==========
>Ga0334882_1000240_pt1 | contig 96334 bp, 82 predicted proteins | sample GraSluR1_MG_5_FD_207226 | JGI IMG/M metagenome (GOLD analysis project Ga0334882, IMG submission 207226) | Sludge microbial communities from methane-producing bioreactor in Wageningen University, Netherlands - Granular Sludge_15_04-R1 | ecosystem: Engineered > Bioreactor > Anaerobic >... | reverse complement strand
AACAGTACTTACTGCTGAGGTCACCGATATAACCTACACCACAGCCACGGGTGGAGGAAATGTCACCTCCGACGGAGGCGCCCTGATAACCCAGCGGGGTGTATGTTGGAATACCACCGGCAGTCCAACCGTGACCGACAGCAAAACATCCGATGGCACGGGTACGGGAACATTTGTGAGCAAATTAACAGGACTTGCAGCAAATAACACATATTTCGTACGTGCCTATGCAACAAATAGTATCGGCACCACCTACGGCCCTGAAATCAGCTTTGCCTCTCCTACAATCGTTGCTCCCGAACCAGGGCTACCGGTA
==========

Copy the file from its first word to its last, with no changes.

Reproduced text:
>Ga0334882_1000240_pt1 | contig 96334 bp, 82 predicted proteins | sample GraSluR1_MG_5_FD_207226 | JGI IMG/M metagenome (GOLD analysis project Ga0334882, IMG submission 207226) | Sludge microbial communities from methane-producing bioreactor in Wageningen University, Netherlands - Granular Sludge_15_04-R1 | ecosystem: Engineered > Bioreactor > Anaerobic >... | reverse complement strand
AACAGTACTTACTGCTGAGGTCACCGATATAACCTACACCACAGCCACGGGTGGAGGAAATGTCACCTCCGACGGAGGCGCCCTGATAACCCAGCGGGGTGTATGTTGGAATACCACCGGCAGTCCAACCGTGACCGACAGCAAAACATCCGATGGCACGGGTACGGGAACATTTGTGAGCAAATTAACAGGACTTGCAGCAAATAACACATATTTCGTACGTGCCTATGCAACAAATAGTATCGGCACCACCTACGGCCCTGAAATCAGCTTTGCCTCTCCTACAATCGTTGCTCCCGAACCAGGGCTACCGGTA